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Cabling can often be relegated to an afterthought for OEMs and machine builders looking to supply into the North American market. With the control panels built and the components selected, all under UL guidance, machine connectivity will bring the whole thing together but there’s a serious worry that all that hard work can be undone by not understanding the importance of cabling in relation to UL.
Getting cabling wrong can cause a number of unique electrical issues that are unlike any other in machine applications. There are often high demands on cable connectivity, so machine builders unlocking growth potential and thinking about expanding into the US market will want to steer clear of the operating malfunctions and early failures that often stall progress.
VFD (variable frequency drives) is one area of focus for machine builders and NFPA 79 outlines everything you may need to know to be fully compliant but it’s no walk in the park. As we have instigated throughout this UL standards blog series, the cost of getting UL wrong, no matter what stage of the build can be disastrous. Cabling is no different, so what considerations need to be understood and applied to make sure your machine is fit for North American markets?
When considering cable requirements for machines destined for the USA there are two standards that needs to be considered in the construction and installation of the machine: NEC 79 and NEC 80.
NEC 80 is the equivalent of the UK Wiring regulations covering electrical installations in all types of buildings. To conform with this standard any cables running within the building connecting to the machine should be UL listed and verified for the intended use. The markings below indicate listed cables.
NFPA 79 is the Electrical Standard for Industrial Machinery in the USA. NFPA 79 is the section of the National Electric Code (NEC®) that focuses on the electrical wiring standards used with industrial machinery. NFPA 79 applies to the electrical equipment used within a wide variety of machines, as well as groups of machines working together in a coordinated manner.
NFPA 79 is an extremely important industry-specific standards in North America and has special provisions addressing safe wiring practices for industrial machinery, such as machine tools. A common concern in automation applications is the use of Appliance Wiring Material (AWM) as opposed to using UL listed cables.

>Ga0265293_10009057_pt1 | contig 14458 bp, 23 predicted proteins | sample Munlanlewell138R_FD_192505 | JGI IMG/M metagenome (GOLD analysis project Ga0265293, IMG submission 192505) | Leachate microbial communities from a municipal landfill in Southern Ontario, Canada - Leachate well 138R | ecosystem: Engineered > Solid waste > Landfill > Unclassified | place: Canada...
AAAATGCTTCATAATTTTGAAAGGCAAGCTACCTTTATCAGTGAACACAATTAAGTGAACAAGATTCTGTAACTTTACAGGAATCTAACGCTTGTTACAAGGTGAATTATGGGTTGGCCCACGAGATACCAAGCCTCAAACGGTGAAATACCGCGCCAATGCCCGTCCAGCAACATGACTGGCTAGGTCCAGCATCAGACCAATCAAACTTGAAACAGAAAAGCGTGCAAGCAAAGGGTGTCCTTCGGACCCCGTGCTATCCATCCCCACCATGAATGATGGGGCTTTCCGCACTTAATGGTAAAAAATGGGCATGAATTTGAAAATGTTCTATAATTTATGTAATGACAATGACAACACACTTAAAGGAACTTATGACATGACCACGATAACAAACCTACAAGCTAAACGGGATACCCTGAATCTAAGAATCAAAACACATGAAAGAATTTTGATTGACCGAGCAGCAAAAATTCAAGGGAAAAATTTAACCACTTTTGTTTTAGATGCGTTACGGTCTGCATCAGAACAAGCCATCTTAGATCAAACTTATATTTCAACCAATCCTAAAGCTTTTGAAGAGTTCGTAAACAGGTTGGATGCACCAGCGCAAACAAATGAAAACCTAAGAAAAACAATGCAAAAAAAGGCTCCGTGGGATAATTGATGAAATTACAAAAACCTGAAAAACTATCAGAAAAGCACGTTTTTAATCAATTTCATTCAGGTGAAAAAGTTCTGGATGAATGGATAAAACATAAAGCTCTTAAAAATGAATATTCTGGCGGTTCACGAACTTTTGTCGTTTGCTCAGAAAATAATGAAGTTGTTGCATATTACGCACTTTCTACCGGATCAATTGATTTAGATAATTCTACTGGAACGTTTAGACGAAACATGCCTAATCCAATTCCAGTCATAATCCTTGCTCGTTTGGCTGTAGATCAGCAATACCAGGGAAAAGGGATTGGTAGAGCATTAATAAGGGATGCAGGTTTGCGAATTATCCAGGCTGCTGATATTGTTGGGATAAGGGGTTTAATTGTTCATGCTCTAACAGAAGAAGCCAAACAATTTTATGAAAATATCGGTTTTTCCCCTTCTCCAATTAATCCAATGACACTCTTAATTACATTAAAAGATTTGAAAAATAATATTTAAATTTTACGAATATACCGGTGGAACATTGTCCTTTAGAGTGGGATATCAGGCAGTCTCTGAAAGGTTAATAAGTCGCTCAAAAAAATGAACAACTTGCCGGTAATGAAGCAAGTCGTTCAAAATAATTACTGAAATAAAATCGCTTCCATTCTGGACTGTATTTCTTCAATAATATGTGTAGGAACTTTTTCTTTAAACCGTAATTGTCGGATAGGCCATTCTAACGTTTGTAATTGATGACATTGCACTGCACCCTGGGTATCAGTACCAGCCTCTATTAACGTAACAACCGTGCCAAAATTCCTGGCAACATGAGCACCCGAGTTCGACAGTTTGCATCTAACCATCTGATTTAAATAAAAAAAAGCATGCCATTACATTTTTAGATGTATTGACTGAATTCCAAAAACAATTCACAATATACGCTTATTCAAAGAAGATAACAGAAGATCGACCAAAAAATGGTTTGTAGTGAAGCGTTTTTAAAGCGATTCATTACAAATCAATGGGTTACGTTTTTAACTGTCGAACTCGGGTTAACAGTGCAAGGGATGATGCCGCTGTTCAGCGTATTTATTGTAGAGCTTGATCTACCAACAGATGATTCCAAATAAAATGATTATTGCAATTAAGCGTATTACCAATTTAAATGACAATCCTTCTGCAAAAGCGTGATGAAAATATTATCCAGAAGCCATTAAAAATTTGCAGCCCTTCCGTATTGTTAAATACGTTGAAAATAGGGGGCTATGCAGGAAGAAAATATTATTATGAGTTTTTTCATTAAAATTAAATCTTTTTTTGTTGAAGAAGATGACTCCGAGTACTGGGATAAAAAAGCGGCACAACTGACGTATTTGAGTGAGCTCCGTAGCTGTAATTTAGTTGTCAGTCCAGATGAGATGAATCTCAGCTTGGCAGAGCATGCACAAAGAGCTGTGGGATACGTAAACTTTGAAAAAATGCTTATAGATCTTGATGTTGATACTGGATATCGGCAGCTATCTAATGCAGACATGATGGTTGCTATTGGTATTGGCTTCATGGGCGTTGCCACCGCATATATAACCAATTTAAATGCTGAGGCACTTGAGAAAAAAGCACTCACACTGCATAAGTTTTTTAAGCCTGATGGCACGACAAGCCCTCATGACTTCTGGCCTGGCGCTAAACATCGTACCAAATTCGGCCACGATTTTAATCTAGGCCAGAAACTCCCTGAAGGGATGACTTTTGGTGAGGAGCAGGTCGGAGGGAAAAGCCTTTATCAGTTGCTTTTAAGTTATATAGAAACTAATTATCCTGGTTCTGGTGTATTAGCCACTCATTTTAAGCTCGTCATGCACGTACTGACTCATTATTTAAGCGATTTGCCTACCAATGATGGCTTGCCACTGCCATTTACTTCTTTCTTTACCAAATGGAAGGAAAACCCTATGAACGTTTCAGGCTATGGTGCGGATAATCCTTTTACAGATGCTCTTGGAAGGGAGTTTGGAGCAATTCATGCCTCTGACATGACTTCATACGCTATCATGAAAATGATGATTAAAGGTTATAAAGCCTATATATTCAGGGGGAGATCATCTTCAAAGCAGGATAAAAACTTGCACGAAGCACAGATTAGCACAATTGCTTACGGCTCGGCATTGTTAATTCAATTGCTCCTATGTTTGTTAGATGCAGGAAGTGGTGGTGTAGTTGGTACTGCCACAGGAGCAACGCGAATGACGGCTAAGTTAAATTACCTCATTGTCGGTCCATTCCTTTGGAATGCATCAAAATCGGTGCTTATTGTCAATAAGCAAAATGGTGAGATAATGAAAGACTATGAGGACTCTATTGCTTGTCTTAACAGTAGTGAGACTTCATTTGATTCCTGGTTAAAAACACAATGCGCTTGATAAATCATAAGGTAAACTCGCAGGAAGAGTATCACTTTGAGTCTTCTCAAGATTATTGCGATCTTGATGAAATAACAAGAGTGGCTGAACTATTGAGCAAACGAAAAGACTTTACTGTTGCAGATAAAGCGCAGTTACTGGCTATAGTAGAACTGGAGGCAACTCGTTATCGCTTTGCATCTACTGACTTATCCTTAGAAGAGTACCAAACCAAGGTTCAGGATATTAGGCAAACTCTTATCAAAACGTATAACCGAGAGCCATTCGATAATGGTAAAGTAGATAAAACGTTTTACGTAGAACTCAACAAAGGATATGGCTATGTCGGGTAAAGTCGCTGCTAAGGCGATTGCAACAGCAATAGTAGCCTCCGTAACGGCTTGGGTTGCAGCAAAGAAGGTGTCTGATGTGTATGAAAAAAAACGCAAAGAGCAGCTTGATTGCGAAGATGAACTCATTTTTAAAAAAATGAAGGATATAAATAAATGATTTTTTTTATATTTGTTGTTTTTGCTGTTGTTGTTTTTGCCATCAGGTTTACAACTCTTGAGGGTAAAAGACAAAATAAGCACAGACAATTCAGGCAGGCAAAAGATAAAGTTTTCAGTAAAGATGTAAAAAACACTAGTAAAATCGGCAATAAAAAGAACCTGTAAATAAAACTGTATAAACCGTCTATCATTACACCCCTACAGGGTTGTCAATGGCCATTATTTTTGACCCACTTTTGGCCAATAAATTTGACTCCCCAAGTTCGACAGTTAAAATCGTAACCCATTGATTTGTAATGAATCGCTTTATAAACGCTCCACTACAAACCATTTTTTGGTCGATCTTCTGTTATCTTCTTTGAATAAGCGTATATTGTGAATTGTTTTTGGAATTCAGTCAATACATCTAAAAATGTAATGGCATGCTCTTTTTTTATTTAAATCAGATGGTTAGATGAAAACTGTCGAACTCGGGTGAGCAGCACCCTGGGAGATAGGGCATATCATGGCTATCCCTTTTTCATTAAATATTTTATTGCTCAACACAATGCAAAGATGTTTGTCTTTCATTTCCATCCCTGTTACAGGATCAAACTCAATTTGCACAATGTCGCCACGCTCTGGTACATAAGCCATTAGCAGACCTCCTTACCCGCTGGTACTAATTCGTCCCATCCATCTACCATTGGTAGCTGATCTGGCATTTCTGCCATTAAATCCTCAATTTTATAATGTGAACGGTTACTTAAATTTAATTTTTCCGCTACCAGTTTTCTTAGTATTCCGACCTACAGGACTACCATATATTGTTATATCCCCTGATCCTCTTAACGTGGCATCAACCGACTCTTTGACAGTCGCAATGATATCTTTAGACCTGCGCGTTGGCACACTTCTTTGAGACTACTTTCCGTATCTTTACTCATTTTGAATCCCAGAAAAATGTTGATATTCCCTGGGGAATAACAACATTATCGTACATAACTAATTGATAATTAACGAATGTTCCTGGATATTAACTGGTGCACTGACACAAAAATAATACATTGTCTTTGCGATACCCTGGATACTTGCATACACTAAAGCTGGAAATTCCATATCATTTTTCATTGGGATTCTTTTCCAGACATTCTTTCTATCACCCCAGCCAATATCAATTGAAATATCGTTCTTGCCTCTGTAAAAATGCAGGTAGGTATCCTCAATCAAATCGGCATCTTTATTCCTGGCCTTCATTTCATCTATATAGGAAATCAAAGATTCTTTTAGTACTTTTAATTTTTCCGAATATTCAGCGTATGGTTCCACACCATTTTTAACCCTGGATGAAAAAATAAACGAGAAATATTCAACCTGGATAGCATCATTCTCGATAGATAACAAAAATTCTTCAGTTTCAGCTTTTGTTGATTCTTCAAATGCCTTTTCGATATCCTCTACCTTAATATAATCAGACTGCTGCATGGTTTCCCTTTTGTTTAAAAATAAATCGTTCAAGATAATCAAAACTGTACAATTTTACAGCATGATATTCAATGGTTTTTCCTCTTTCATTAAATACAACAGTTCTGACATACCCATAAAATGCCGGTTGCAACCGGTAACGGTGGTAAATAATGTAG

In order to use Appliance Wiring Material on industrial machinery and be compliant with NFPA 79, the cable must accommodate one of three provisions stated in article 12.9 of the NFPA 79 standard. It is important to note that it is sufficient to comply with just one of the three conditions instead of having to meet their requirements in combination. The conditions are as follows:
Appliance Wiring Material is regulated by UL 758 and carries the UL Recognised logo
Variable Frequency Drive applications can cause unique electrical issues that are unlike other standard power transmission in machine applications. There are higher demands on the cable connecting the motor to the drive. Standard multi-conductor cables rated for 500V will most likely not meet the requirements of VFD applications and can cause operating malfunctions and early failures. Cable is often an afterthought in the planning process but represents actually a very important component in the whole application.
The deployment of VFD (Variable Frequency Drives) products is increasing rapidly in the USA. The 3-phase voltage varies across the country, it is therefore important to select the correct cable for the application, particularly when running a long length of cable.
Let’s look at a specific example:
With an input of 400V, the drive would have an actual output of 560V DC. A 480V drive would have an output of 650V DC directly on the drive terminals. Diagram B shows the voltage that can be present after the power distortions are amplified through the cable. These reflected pulses can combine to raise the voltage on the cable as shown above. This effect is exaggerated by cable length. High voltage spikes can lead to insulation breakdown on the cable resulting in short circuits.
Conventional thermoplastic insulated cables (PVC) should not be used in VFD applications as they cannot withstand these voltages and have a higher capacitance between cores.
A typical VFD cable should have a 600/1000V rating which is standard for servo motor cables. The same rating should be considered for Invertor type applications particularly where the drive is located some distance from the motor.
Lutze have extensive experience in selecting cables for automation applications in the USA. We welcome involvement at the design phase to assist customers in meeting the correct standards and avoid the headaches often caused later in the build and component/wiring selection phases.
All Lutze AWM cables are designed for use in industrial environments and the AWM style and voltage rating is clearly marked on each cable jacket. However, for field installation it will still be safest to rely on cable that is UL Listed and verified for the intended use as required by the NEC.
Lutze offers many listed types, including MTW, TC-ER, PLTC and CM marks. Cables with these markings are considered listed types and are always permitted to be used in NFPA 79 compliant applications, as well as in applications per NEC.
The simplest way to get cabling right is to consult an expert like those employed at Lutze and its technical partners, some of which are involved in this blog series and can guide you under every facet of UL certification.
Come back next week when the blog series will be finalised by guest contributor Mark Lindsey of Product Approvals, also delivering a video from home detailing UL inspection and evaluation.
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